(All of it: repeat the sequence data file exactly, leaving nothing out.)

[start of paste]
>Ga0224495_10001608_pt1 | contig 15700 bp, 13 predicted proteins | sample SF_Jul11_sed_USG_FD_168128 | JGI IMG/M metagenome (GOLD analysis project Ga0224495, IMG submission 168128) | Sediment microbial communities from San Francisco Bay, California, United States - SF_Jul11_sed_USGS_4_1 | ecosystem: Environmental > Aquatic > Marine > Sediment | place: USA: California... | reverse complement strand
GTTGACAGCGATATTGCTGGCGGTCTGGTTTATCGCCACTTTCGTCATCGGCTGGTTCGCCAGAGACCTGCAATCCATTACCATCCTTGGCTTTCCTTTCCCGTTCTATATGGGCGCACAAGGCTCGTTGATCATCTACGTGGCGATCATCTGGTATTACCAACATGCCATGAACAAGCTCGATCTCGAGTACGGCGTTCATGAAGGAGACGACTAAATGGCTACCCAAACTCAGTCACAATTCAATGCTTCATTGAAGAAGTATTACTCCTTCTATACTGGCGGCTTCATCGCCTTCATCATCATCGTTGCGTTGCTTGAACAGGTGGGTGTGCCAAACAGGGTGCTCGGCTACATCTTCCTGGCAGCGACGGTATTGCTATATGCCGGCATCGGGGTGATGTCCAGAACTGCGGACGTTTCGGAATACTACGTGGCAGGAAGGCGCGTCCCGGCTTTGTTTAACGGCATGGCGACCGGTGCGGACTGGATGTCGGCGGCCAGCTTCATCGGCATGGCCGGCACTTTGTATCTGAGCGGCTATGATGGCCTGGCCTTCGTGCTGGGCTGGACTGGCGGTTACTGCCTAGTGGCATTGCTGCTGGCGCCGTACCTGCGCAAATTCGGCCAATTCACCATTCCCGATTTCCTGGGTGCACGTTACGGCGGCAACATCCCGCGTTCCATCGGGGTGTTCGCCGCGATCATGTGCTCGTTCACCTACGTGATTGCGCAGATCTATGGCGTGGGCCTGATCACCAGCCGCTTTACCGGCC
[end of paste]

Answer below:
>Ga0224495_10001608_pt1 | contig 15700 bp, 13 predicted proteins | sample SF_Jul11_sed_USG_FD_168128 | JGI IMG/M metagenome (GOLD analysis project Ga0224495, IMG submission 168128) | Sediment microbial communities from San Francisco Bay, California, United States - SF_Jul11_sed_USGS_4_1 | ecosystem: Environmental > Aquatic > Marine > Sediment | place: USA: California... | reverse complement strand
GTTGACAGCGATATTGCTGGCGGTCTGGTTTATCGCCACTTTCGTCATCGGCTGGTTCGCCAGAGACCTGCAATCCATTACCATCCTTGGCTTTCCTTTCCCGTTCTATATGGGCGCACAAGGCTCGTTGATCATCTACGTGGCGATCATCTGGTATTACCAACATGCCATGAACAAGCTCGATCTCGAGTACGGCGTTCATGAAGGAGACGACTAAATGGCTACCCAAACTCAGTCACAATTCAATGCTTCATTGAAGAAGTATTACTCCTTCTATACTGGCGGCTTCATCGCCTTCATCATCATCGTTGCGTTGCTTGAACAGGTGGGTGTGCCAAACAGGGTGCTCGGCTACATCTTCCTGGCAGCGACGGTATTGCTATATGCCGGCATCGGGGTGATGTCCAGAACTGCGGACGTTTCGGAATACTACGTGGCAGGAAGGCGCGTCCCGGCTTTGTTTAACGGCATGGCGACCGGTGCGGACTGGATGTCGGCGGCCAGCTTCATCGGCATGGCCGGCACTTTGTATCTGAGCGGCTATGATGGCCTGGCCTTCGTGCTGGGCTGGACTGGCGGTTACTGCCTAGTGGCATTGCTGCTGGCGCCGTACCTGCGCAAATTCGGCCAATTCACCATTCCCGATTTCCTGGGTGCACGTTACGGCGGCAACATCCCGCGTTCCATCGGGGTGTTCGCCGCGATCATGTGCTCGTTCACCTACGTGATTGCGCAGATCTATGGCGTGGGCCTGATCACCAGCCGCTTTACCGGCC